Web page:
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Re: Questions about SERIAL type

From: Doug McNaught <doug(at)wireboard(dot)com>
To: reina(at)nsi(dot)edu (Tony Reina)
Cc: pgsql-hackers(at)postgresql(dot)org
Subject: Re: Questions about SERIAL type
Date: 2001-11-28 22:31:03
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Lists: pgsql-hackers
reina(at)nsi(dot)edu (Tony Reina) writes:

> I was thinking of re-designing my database schema to use a SERIAL
> value as an indentification across tables (i.e. as a foreign key).
> I've been playing with some example tables and have found the
> following behavior from SERIAL:
> (1) I think SERIAL is defined as an int4. However, the upper bound
> seems to be 2^31 - 1 (217483647) not 2^32 - 1. I suppose this is
> because a generic int4 should have one bit for the sign
> (negative/positive). However, shouldn't SERIAL always be a positive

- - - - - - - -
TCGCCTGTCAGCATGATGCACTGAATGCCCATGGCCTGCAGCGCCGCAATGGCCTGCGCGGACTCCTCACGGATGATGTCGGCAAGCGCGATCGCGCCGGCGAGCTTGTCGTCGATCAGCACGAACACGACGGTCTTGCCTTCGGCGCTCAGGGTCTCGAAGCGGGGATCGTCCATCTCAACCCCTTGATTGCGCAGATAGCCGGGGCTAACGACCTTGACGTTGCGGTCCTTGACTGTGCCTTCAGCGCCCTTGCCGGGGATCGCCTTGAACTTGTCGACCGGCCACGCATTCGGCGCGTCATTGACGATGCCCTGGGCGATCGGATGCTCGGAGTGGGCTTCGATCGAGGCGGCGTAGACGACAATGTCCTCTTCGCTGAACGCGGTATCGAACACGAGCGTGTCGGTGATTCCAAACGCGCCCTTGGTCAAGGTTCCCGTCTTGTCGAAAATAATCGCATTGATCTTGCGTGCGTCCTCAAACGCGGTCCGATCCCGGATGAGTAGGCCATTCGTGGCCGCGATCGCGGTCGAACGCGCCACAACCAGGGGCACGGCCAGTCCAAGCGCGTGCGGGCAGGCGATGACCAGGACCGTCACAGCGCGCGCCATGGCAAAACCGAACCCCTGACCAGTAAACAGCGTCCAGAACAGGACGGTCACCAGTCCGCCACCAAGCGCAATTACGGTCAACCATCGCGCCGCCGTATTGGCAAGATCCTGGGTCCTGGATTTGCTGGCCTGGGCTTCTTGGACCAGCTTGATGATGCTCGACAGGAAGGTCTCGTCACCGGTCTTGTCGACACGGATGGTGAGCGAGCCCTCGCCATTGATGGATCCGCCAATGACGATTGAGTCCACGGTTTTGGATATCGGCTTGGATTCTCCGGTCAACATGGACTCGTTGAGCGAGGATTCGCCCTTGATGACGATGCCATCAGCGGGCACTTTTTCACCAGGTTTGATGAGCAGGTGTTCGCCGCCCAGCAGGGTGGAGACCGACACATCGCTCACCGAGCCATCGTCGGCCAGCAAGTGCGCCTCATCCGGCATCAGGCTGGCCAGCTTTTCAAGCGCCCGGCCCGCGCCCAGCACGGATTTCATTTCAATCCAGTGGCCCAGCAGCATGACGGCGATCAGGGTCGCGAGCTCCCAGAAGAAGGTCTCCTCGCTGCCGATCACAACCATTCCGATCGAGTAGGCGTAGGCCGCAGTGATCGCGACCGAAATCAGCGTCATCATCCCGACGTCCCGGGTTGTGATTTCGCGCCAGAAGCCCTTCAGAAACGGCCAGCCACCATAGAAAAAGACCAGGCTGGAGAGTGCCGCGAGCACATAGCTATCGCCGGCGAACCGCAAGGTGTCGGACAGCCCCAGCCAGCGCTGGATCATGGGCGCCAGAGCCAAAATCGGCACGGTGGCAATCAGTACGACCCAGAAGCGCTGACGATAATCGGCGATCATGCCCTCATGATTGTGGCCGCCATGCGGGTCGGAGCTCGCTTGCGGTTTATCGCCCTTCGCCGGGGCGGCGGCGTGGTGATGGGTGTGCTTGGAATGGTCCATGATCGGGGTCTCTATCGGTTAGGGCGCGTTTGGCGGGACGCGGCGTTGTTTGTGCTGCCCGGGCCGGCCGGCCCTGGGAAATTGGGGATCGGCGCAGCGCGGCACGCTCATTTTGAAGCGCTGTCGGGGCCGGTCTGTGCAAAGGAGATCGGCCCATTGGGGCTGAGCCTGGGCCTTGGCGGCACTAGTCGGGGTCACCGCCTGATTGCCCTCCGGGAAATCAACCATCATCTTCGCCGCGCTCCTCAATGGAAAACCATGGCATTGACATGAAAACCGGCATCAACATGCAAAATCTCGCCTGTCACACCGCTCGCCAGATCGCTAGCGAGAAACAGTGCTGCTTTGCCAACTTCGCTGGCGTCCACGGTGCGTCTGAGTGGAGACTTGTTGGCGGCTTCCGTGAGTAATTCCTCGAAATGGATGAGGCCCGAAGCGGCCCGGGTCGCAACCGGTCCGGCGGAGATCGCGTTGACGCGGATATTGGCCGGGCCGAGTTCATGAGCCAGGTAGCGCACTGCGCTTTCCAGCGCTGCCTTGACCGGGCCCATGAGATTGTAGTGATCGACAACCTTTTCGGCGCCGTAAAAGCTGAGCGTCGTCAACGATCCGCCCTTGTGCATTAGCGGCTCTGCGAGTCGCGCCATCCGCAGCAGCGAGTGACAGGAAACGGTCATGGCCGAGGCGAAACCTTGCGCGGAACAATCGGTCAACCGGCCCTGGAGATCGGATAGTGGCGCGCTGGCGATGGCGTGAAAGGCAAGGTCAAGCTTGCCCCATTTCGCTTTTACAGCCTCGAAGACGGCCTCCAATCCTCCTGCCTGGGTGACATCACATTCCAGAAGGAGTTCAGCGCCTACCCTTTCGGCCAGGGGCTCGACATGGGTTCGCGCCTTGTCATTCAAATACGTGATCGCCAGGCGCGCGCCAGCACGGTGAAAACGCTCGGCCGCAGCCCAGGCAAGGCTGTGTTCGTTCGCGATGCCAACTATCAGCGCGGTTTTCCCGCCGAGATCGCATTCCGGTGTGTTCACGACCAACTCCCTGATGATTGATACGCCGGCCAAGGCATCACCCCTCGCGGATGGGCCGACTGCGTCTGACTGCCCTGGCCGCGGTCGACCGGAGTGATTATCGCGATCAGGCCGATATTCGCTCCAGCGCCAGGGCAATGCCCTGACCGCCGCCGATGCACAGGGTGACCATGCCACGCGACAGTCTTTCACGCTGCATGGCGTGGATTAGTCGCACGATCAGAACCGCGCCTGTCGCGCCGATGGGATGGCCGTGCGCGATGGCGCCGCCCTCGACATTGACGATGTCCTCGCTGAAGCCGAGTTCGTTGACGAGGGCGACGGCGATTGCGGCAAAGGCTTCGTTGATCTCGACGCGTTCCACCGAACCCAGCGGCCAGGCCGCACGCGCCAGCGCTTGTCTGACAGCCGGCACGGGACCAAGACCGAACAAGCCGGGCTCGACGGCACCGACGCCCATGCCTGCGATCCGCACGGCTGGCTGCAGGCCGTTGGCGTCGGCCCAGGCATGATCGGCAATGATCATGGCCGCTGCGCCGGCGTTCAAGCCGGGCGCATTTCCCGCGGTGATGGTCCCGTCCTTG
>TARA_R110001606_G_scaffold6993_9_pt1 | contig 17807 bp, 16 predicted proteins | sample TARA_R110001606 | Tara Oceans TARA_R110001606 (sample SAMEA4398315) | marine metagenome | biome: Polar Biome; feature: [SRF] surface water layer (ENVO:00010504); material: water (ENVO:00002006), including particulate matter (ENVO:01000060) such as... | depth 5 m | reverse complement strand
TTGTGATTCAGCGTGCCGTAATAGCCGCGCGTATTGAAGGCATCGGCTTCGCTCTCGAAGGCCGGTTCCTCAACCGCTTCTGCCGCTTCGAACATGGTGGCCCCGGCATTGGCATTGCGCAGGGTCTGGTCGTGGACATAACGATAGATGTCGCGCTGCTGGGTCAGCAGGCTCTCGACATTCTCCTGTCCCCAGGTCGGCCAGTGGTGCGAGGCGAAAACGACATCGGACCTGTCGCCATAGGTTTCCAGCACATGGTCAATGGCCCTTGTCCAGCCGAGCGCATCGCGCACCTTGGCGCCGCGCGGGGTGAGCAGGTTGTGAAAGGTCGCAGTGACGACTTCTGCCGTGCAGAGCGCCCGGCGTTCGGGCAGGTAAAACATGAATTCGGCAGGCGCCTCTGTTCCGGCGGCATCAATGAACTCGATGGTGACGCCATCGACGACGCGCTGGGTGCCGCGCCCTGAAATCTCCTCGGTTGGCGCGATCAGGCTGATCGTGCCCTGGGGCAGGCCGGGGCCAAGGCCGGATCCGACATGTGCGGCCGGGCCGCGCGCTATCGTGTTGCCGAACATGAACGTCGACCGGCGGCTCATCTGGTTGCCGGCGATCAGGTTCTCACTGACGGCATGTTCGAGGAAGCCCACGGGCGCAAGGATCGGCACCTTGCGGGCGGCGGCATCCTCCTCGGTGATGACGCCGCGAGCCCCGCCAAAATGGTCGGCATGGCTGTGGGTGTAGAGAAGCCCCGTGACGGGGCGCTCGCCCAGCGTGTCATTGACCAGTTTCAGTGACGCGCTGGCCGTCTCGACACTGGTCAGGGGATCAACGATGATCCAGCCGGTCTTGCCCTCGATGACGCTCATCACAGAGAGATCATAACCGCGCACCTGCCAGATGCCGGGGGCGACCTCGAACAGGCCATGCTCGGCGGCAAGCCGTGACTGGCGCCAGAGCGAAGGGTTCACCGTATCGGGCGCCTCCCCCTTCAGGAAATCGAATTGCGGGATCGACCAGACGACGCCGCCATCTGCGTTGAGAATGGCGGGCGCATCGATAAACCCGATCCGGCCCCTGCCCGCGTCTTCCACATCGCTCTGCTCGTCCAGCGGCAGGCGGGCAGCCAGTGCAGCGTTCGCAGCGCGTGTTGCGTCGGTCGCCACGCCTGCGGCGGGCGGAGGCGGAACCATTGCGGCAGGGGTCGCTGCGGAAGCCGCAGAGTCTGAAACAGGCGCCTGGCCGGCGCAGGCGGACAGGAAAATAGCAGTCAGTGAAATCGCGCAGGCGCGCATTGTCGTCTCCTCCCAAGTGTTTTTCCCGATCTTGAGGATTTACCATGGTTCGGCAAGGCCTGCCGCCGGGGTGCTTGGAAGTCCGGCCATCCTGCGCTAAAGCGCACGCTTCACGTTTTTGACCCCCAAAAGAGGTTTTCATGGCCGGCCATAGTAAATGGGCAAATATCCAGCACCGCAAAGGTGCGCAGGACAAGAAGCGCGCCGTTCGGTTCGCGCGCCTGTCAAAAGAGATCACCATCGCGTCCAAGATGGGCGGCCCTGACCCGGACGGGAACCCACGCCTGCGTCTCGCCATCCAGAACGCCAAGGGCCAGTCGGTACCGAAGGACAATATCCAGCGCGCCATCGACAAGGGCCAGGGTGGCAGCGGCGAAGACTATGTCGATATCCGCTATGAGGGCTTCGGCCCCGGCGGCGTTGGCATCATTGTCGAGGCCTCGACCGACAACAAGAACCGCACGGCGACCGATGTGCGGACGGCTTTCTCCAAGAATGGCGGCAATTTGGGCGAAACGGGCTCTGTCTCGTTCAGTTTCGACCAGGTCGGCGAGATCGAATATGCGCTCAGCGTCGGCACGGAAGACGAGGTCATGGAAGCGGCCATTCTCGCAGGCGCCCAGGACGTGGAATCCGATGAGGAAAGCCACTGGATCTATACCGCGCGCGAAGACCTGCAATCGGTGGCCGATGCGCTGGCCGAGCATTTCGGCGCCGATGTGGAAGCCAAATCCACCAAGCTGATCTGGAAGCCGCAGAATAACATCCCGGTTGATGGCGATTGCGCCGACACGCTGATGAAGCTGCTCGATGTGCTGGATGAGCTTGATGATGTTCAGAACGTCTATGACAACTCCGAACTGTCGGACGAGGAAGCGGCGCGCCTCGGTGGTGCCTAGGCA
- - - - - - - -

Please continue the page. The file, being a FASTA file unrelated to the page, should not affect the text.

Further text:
> number? Would it be correct to make it some kind of unsigned int4
> instead?

I don't think PG (or the SQL standard) has any concept of unsigned
numbers.  Besides, you can have sequences that have negative values at
some points, and even decrement rather than increment.  Some folks may 
rely on this behavior.

> (2) The SERIAL number increases even if the transaction was aborted
> (e.g. if a repeated tuple were trying to be inserted into a unique
> table, the transaction fails, but the SERIAL gets incremented).
> 	I was hoping that VACUUM VERBOSE ANALYZE would somehow reclaim the
> lost SERIAL indicies. So, for example, if I had the table:

How would this work?  Would the DB have to go through all tables
looking for REFERENCES constraints and update those rows referring to
a renumbered key?  What if you had a referencing column without a
REFERENCES constraint?  What if you had some kind of data external to
the database that relied on those primary keys staying the same?  Not
practical IMHO.

> I figure that I should never reach 2^31 - 1 transaction per table even
> with many aborted ones; however, I think these would be nice changes.

What's going to happen AFAIK is that 64-bit sequences will be
available.  It's unlikely that overflow will be an issue with
those...  ;)

Let us cross over the river, and rest under the shade of the trees.
   --T. J. Jackson, 1863

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